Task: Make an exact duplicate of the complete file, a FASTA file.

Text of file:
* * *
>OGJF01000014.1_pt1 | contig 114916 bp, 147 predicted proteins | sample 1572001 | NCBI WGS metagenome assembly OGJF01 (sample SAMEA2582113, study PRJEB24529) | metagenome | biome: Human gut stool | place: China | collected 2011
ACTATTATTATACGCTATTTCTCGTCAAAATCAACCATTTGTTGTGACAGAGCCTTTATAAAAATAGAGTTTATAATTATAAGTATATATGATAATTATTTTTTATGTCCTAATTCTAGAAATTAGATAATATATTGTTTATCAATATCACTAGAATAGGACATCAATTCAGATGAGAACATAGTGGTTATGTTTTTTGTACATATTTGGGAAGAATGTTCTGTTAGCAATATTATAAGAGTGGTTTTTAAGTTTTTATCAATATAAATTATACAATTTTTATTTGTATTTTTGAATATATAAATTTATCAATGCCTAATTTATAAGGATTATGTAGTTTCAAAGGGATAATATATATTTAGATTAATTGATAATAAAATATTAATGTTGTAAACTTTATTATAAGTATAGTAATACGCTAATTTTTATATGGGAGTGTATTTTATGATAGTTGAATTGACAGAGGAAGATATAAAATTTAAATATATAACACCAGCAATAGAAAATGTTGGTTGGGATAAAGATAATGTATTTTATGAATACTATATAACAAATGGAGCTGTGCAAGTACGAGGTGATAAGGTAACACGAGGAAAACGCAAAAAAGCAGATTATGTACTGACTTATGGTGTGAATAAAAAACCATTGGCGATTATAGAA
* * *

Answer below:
>OGJF01000014.1_pt1 | contig 114916 bp, 147 predicted proteins | sample 1572001 | NCBI WGS metagenome assembly OGJF01 (sample SAMEA2582113, study PRJEB24529) | metagenome | biome: Human gut stool | place: China | collected 2011
ACTATTATTATACGCTATTTCTCGTCAAAATCAACCATTTGTTGTGACAGAGCCTTTATAAAAATAGAGTTTATAATTATAAGTATATATGATAATTATTTTTTATGTCCTAATTCTAGAAATTAGATAATATATTGTTTATCAATATCACTAGAATAGGACATCAATTCAGATGAGAACATAGTGGTTATGTTTTTTGTACATATTTGGGAAGAATGTTCTGTTAGCAATATTATAAGAGTGGTTTTTAAGTTTTTATCAATATAAATTATACAATTTTTATTTGTATTTTTGAATATATAAATTTATCAATGCCTAATTTATAAGGATTATGTAGTTTCAAAGGGATAATATATATTTAGATTAATTGATAATAAAATATTAATGTTGTAAACTTTATTATAAGTATAGTAATACGCTAATTTTTATATGGGAGTGTATTTTATGATAGTTGAATTGACAGAGGAAGATATAAAATTTAAATATATAACACCAGCAATAGAAAATGTTGGTTGGGATAAAGATAATGTATTTTATGAATACTATATAACAAATGGAGCTGTGCAAGTACGAGGTGATAAGGTAACACGAGGAAAACGCAAAAAAGCAGATTATGTACTGACTTATGGTGTGAATAAAAAACCATTGGCGATTATAGAA